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Palestinian family in Lydd faces home demolition

The Naqib family has been living on their land since before 1948. That, however, didn’t stop the municipality from serving them with an arbitrary demolition order. 

After a relative period of calm in which the local authorities have refrained from demolishing homes of Palestinian citizens of Israel, the Lydd (“Lod” in Hebrew, “Lydda” in English) Municipality has returned to threatening residents with demolition. The war in Gaza has ended, and now the authorities have returned to their day-to-day war against Arab citizens.

The aftermath of a home demolition in Lod, Israel, September 2, 2011. (photo: Oren Ziv/Activestills.org)

The aftermath of a home demolition in Lydd, Israel, September 2, 2011. (photo: Oren Ziv/Activestills.org)

The home belongs to the Naqib family and was built on land that they own, according to the state land registry. The demolition order, which stated that the house was built illegally, was served back in November. The city announced it would carry out the demolition on Sunday, when police arrived on the scene.

Attorney Qais Nasser submitted an urgent appeal to a district court on behalf of the family, along with a request to delay the demolition. The court rejected the request, but delayed the demolition until today (Sunday) at 1 p.m., in order to give the family time to submit an appeal to the Supreme Court. UPDATE (2:45 p.m.): The Supreme Court has delayed the demolition until Thursday.

The Naqib family lives on land near the Ganei Aviv neighborhood, which was expropriated from Palestinian families in a procedure whose legality has been in doubt ever since. The family has lived on the land since before 1948, and the local urban building plan gave a green light for building the new neighborhood years ago. The city, however, has yet to approve a master plan, and even destroyed a house in the 1990s.

According to a map of the urban building plan, one can see that the house was built on land slated for residential construction. Thus, the city’s decision regarding “illegal construction” seems especially arbitrary:

The Lod master plan. (photo: Said Abu Hamed)

The Lyd master plan. (photo: Said Abu Hamed)

Should the Supreme Court reject the request to delay the order, the city will be able to demolish the house at any moment. According to a member of the Naqib family, the order is part of a general trend of political harassment. “The city claims that the house is in the way of the road,” he told +972. “But according to the urban building plan, one can see clearly the house was built on land that was previously approved. How can you view the city’s decision as anything but political harassment?”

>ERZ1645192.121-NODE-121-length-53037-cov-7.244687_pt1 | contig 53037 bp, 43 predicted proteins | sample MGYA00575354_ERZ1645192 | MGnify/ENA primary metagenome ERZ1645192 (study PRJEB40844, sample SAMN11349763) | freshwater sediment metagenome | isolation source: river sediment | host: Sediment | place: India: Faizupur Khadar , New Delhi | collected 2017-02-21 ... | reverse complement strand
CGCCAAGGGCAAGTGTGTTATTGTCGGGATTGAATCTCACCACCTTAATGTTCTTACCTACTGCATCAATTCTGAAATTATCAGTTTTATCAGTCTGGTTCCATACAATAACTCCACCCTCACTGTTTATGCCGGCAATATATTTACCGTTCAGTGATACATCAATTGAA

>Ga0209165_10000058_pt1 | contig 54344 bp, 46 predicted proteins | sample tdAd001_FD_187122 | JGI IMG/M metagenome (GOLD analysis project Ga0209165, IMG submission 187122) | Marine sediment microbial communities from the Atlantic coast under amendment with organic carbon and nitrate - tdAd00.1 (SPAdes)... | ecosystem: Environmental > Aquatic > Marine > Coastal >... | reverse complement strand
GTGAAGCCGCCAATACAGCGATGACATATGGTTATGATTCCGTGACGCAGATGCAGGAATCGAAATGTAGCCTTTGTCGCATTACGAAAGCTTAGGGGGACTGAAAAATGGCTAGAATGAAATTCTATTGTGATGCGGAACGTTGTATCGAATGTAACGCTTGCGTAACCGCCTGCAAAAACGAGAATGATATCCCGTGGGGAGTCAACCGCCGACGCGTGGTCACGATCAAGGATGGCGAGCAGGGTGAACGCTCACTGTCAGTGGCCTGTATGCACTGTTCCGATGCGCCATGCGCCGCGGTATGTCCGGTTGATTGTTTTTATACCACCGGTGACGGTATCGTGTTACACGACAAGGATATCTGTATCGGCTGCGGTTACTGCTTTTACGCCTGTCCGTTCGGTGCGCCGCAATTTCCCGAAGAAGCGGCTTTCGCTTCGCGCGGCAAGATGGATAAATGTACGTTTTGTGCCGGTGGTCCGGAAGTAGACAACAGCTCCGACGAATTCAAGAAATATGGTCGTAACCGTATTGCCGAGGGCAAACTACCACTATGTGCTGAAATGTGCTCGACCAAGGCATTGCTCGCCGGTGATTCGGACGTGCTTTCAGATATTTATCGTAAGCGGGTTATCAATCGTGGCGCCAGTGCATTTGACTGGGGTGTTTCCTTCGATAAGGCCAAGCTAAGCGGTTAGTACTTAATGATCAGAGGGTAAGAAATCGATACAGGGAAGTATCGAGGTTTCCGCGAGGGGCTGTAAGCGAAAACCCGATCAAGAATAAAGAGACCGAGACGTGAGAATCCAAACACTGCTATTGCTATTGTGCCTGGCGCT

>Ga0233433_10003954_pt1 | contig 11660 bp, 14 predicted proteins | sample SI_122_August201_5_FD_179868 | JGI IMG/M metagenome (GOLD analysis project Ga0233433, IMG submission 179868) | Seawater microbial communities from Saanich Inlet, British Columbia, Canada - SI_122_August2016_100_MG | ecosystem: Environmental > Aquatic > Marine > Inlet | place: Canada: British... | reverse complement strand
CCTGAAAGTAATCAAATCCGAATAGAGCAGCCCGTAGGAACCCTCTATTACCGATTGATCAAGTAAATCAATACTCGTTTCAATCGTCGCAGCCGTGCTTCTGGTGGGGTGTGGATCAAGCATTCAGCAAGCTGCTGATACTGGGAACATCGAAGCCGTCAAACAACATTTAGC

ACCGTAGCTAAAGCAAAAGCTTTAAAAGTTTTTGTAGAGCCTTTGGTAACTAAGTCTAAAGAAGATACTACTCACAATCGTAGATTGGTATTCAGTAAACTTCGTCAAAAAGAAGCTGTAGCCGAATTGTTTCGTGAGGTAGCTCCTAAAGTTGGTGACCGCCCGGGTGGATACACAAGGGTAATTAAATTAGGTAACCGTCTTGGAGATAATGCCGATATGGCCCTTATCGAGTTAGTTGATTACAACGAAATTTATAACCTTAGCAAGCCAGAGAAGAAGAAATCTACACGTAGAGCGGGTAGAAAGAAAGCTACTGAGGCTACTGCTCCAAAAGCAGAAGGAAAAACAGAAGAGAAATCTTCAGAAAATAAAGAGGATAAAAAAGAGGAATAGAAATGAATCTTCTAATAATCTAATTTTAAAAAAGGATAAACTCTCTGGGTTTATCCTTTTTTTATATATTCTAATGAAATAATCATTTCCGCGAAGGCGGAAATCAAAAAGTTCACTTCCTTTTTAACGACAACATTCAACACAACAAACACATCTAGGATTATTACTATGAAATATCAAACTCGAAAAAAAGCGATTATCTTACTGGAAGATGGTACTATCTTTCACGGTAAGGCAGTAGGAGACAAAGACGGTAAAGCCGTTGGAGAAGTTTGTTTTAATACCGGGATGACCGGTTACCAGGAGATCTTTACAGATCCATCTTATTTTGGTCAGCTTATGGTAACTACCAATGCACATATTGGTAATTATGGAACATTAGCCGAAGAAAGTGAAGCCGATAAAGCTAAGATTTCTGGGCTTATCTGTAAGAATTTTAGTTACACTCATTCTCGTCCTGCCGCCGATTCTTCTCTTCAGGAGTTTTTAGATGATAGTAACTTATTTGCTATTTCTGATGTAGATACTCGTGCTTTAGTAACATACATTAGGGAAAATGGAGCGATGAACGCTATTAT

Local activists have already met to discuss further actions to prevent the threatened demolition, including mass demonstrations and establishing a protest tent.

Palestinian family in Lod erects a tent where their home used to be, after it was demolished by Israeli authorities, September 2, 2011. (photo: Oren Ziv/Activestills.org)

Palestinian family in Lydd erects a tent where their home used to be, after it was demolished by Israeli authorities, September 2, 2011. (photo: Oren Ziv/Activestills.org)

According to activists nearly 80 percent of Palestinians in Lydd live in “illegal conditions” according to the state’s definition, due to the fact that their homes do not have building permits. This situation allows authorities to use the threat of demolition against a large part of the local population, in accordance with the needs of the political establishment.

Read this article in Hebrew on Local Call here.

Related:
House demolitions: Zionism’s constant background noise
Punitive home demolitions are racist — and just plain wrong
Rights groups to High Court: Home demolitions are collective punishment

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    COMMENTS

    1. Pedro X

      There are a lot of red herrings in this story. What is missing is a building permit. Whether you live in Lodi California or Lod Israel, before one builds an building, one has to obtain a building permit. This is not rocket science beyond the mental capacity of most ordinary people.

      The normal thing which happens when one wants to build on their own property is that they go to the local municipality and talk to the building by-law officer about whether it will be possible to obtain a building permit for the desired building. The municipal official would pull out the plans for the specific area. He or she would look at the building by-laws and plans. He or she would look at the location of water and sewer lines, electrical lines and other utilities and roads and sidewalks. If there appears to be no problem then the owner of the land would submit an application for a building permit.

      Yet some think that the laws of the land do not apply to them and they can build a house in the middle of a road. In Israel not only do Arabs try this but Jewish persons also do with results that the particular municipality begins enforcement action and in serious cases they issue demolition orders. Building a house in the middle of a roadway is such a case.